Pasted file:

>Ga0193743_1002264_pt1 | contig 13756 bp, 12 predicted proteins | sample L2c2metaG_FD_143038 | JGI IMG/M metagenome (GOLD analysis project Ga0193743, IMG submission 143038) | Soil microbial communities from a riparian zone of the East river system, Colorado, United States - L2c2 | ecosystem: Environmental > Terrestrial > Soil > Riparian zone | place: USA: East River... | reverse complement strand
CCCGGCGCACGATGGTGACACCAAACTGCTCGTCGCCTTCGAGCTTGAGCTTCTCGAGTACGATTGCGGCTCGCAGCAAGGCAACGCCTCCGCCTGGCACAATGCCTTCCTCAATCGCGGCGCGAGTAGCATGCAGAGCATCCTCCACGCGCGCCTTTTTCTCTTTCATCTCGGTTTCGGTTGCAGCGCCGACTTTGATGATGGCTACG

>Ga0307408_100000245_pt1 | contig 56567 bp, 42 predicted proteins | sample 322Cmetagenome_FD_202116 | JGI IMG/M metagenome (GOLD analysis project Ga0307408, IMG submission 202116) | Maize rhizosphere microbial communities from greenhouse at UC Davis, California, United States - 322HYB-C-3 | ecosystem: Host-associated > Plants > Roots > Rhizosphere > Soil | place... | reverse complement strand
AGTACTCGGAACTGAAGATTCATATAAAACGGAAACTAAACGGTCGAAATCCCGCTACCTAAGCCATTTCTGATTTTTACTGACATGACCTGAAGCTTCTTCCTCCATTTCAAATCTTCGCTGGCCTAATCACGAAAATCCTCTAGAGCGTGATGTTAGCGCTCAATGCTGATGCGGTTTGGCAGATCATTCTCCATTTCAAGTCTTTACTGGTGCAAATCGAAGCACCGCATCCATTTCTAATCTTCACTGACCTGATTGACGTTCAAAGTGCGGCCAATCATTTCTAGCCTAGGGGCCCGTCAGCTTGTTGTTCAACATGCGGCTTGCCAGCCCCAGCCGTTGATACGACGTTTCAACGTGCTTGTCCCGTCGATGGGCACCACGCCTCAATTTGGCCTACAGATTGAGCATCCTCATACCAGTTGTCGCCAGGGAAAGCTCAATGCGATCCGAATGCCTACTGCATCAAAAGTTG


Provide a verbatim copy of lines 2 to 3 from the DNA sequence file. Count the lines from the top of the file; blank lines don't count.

CCCGGCGCACGATGGTGACACCAAACTGCTCGTCGCCTTCGAGCTTGAGCTTCTCGAGTACGATTGCGGCTCGCAGCAAGGCAACGCCTCCGCCTGGCACAATGCCTTCCTCAATCGCGGCGCGAGTAGCATGCAGAGCATCCTCCACGCGCGCCTTTTTCTCTTTCATCTCGGTTTCGGTTGCAGCGCCGACTTTGATGATGGCTACG

>Ga0307408_100000245_pt1 | contig 56567 bp, 42 predicted proteins | sample 322Cmetagenome_FD_202116 | JGI IMG/M metagenome (GOLD analysis project Ga0307408, IMG submission 202116) | Maize rhizosphere microbial communities from greenhouse at UC Davis, California, United States - 322HYB-C-3 | ecosystem: Host-associated > Plants > Roots > Rhizosphere > Soil | place... | reverse complement strand